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Food, food, and more Food!

World Class or Street Fare and Everything In-Between

It wasn’t that long ago that Hawaii was considered a waste land when it came to “good eats”, but that has changed and even the fussiest of connoisseurs will find dishes that will satisfy their pallets.  As for me, I personally am drawn to the more everyday dishes that can be found throughout the islands.

Some local favorites are well-known, such as King’s Hawaiian Bread which can be found in most grocery stores throughout the US.  Most tourists have heard of kahlua pig and the greater majority eventually get to try some at one of the many commercial luau’s.  And, of course, there’s the always popular, “poi”, which has been most aptly described as being a “paste-like dish”,  in appearance, consistency, and taste.  Even many of the locals add sugar when they eat it.

The beauty of Hawaii is the variety of food that are so readily available.  Food Courts have become standard fare at every major mall across the country.  Unfortunately, so have the vendors…the usual fast food chains, Chinese take-out, and occasionally a local or regional surprise or two.  My favorite food court doesn’t quite fit this standard mold and sits in a non-plus setting of the Ala Moana Shopping Center.  It doesn’t matter what you or those you are with are in the mood for, everyone will find something that will appeal to them.

Whether I’m in the mood for Chinese, Hawaiian, Japanese, a slice of pizza or a hotdog…they offer it.  And, for the most part, very tasty fare at that.   Its popularity with the locals attest to that.  It’s hard to beat the combination of variety and prices offered and I never miss an opportunity to eat there.

Odds are that you will have ample opportunities to try “Spam musubi” and “Loco-Moco”, both iconic foods unique to Hawaii.  It should be noted that, contrary to what many think, “Spam” is not made in Hawaii, but rather in Minnesota.  However, Hawaii leads the world in per capita consumption of this somewhat mysterious meat.  A love affair that can be traced back to the rations of World War II.   (I will say that if you compare the ingredients with the more popular hot dog, you might re-think your lowly opinion of Spam.)  You can even attend the annual Spam Jam, held in Waikiki around the end of April each year.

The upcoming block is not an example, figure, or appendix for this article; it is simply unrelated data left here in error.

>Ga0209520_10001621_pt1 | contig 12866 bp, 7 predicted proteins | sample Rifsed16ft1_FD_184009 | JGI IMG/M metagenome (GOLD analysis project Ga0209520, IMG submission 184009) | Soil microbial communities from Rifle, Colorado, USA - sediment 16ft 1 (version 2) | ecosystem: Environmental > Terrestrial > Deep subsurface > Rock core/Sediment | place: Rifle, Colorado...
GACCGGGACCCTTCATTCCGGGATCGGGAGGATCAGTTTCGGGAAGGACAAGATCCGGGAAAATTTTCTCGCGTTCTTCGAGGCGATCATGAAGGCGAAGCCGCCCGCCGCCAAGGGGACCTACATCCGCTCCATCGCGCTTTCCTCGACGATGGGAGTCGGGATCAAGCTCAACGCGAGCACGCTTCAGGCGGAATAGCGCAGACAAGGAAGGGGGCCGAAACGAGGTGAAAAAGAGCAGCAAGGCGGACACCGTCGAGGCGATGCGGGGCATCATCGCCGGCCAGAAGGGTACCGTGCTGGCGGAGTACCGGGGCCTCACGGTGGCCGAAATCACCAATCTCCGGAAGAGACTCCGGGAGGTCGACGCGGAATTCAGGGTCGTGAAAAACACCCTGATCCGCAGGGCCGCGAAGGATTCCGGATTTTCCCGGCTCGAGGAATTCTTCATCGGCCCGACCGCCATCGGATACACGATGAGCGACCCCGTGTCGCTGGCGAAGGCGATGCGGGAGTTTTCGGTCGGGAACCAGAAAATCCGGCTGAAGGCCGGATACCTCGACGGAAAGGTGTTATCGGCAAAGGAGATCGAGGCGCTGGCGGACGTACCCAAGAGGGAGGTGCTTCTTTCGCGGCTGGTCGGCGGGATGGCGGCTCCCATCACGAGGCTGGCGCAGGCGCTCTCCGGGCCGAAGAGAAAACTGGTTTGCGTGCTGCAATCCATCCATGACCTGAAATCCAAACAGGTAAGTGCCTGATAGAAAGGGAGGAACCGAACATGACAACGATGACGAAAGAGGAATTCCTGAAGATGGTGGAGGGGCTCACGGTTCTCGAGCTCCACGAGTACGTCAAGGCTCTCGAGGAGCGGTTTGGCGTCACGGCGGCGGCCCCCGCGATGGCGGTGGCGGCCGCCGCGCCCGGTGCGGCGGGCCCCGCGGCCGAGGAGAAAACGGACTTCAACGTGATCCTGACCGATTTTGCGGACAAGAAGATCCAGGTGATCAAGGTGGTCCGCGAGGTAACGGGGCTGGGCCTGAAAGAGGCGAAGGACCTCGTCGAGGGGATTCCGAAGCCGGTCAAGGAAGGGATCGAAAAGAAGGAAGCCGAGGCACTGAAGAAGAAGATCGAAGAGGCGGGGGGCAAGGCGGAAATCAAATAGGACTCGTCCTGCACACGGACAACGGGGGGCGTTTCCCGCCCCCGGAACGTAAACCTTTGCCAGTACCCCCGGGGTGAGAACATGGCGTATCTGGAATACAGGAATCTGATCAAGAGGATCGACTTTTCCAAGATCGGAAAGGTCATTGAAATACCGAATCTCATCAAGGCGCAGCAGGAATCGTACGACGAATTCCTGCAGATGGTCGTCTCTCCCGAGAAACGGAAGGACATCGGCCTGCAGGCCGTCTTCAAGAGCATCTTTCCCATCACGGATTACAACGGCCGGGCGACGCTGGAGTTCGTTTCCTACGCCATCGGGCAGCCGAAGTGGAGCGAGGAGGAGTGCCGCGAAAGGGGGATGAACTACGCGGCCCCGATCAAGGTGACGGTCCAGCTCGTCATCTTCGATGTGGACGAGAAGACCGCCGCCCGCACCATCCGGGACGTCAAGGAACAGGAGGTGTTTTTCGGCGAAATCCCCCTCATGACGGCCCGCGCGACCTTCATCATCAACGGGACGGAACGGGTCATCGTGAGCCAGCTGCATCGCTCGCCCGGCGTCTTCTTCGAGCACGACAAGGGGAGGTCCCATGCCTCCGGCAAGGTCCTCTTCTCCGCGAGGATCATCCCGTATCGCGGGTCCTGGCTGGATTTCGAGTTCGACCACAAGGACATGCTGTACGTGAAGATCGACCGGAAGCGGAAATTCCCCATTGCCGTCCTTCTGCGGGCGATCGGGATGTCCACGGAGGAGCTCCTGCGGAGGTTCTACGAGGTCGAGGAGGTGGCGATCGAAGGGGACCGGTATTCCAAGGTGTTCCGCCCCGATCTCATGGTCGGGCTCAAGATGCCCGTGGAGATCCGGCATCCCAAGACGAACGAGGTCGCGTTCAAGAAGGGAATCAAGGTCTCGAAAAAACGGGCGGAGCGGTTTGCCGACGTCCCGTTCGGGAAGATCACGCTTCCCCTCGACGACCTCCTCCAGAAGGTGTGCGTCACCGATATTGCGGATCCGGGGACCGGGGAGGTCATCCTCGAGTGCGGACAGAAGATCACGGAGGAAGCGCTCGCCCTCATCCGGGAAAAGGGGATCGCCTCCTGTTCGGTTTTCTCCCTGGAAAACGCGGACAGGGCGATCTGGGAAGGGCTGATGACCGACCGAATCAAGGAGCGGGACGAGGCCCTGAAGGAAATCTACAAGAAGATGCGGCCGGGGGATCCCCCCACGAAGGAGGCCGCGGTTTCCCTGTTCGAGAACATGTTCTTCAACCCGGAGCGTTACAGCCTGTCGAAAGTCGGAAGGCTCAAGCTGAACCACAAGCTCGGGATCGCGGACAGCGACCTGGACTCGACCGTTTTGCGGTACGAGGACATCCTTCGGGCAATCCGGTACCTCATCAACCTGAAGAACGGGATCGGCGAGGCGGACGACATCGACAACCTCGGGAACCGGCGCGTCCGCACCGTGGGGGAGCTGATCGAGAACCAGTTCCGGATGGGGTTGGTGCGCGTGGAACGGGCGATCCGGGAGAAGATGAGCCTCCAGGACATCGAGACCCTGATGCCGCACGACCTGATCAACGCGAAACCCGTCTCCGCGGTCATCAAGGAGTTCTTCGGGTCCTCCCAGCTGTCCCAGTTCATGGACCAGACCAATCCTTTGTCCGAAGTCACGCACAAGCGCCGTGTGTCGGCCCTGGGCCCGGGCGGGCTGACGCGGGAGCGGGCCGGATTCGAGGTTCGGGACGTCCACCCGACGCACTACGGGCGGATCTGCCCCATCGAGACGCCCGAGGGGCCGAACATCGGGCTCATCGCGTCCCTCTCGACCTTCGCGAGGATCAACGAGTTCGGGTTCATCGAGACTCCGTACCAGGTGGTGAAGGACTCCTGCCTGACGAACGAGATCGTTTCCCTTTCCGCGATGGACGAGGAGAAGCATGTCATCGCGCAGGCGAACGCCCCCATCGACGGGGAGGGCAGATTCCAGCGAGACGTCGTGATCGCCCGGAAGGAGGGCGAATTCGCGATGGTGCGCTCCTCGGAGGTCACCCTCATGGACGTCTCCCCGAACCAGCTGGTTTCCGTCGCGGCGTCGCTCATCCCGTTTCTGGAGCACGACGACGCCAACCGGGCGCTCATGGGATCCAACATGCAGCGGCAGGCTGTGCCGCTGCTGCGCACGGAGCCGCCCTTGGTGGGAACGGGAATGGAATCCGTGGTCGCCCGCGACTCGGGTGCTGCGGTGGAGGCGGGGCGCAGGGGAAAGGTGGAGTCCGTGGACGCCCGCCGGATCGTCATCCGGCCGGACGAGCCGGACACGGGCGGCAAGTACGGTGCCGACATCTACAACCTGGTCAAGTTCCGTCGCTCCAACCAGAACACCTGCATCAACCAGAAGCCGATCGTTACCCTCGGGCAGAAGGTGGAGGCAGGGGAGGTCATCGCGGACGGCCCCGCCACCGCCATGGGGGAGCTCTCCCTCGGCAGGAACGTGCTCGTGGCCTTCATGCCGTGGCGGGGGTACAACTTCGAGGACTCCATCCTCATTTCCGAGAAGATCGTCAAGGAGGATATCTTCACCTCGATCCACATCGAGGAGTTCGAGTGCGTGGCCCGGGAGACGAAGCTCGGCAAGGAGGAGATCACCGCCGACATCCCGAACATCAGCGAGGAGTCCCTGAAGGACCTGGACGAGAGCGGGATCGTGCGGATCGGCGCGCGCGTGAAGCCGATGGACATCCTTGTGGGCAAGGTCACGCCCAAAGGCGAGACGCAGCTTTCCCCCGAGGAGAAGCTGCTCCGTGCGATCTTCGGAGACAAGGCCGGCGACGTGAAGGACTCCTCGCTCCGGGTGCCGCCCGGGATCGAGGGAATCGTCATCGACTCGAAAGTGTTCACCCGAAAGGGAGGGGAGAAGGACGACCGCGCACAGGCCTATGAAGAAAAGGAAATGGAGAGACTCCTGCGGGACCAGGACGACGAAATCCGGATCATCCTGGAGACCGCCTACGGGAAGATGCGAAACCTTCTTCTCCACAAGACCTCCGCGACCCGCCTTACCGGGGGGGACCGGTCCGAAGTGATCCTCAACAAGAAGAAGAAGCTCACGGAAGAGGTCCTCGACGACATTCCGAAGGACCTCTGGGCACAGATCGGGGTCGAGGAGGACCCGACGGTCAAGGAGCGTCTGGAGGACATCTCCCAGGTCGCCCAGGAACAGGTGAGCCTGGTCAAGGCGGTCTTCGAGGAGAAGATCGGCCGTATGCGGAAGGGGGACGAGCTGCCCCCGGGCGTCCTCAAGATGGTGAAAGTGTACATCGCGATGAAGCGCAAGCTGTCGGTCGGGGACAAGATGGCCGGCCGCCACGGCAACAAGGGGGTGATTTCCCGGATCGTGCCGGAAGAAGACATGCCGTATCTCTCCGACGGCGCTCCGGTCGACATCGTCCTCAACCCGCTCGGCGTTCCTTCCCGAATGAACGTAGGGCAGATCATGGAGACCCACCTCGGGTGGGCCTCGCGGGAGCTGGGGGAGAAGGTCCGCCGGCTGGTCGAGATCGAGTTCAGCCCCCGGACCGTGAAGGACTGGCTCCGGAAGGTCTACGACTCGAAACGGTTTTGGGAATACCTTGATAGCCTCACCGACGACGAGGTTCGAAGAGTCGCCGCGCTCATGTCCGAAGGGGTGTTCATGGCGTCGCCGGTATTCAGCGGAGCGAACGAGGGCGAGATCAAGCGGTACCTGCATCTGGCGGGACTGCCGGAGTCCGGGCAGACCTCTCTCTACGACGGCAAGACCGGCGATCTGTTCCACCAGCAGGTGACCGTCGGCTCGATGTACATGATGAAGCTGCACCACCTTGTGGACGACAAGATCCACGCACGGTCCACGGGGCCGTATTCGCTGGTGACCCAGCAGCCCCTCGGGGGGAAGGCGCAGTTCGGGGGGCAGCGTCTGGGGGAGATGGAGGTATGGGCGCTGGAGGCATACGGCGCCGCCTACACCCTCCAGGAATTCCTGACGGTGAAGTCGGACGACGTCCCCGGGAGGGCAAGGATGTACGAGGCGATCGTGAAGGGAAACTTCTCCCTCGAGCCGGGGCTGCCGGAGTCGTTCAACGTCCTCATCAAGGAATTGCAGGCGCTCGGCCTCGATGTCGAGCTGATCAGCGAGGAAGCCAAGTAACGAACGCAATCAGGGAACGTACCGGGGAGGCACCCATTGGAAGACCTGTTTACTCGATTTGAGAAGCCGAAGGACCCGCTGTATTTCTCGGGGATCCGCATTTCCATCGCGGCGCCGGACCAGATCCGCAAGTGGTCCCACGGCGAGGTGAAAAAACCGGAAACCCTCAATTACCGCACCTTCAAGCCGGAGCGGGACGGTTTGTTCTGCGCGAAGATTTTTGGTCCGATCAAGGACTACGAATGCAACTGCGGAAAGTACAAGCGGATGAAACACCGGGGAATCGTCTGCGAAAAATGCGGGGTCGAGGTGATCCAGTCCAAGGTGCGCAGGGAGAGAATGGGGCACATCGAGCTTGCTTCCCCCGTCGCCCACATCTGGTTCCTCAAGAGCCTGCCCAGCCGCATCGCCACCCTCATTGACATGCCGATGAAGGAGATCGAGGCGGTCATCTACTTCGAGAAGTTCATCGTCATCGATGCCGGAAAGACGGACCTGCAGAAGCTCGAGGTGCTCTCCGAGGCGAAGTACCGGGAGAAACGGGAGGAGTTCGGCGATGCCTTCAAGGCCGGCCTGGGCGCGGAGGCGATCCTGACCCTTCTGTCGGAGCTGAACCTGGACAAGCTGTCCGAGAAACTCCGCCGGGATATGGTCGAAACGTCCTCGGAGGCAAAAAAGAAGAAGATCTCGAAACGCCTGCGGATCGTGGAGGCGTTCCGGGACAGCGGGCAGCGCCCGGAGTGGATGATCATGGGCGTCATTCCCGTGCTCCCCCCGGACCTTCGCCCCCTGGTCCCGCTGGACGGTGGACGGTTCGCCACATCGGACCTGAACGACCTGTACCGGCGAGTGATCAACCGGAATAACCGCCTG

Loco-Moco is a dish consisting of rice topped traditionally with a hamburger patty, fried egg, and brown gravy.  Currently, there are a myriad of iterations of this favorite dish, cholesterol not withstanding.  Some places give you options as to what type of meat you’d prefer, some add macaroni salad as a side, but the rice, egg, and gravy are pretty much mainstays to the dish.  In other words, a lot of food for the money and a fitting meal for breakfast, lunch or dinner.

I also have a soft spot for Chinatown.  Whether I’m just wanting some manapua, char siu, roast duck, almond cookies, or something more substantial, the quality of food available there is pretty consistent.  It has to be, after all that’s where many of the recent arrivals and locals get their food daily.  Having said that, it should be noted that everyone has their favorite place to go when they want some manapua or char siu, which often times is not in the confines of Chinatown.

Legends restaurant is hard to beat for their dim sum…and I admit to having a passion for these little plates of delicacies.   The novelty and the chance to try something different by simply pointing out a tasty looking dish from a passing cart is hard to beat.  If you go, go with an adventurous mind and revel in new tastes and flavors that come with not knowing exactly what it is you’re pointing at!

The only danger is forgetting that each finger-point adds to the bill that can sometimes surprise you at checkout time.  Of course, you can get yourself somewhat prepared by simply counting the dishes piled on the table in front of you as your eyes add to your bill.

What’s your favorite eating establishment?  Is there a must-have dish for you?

Fare Buzz


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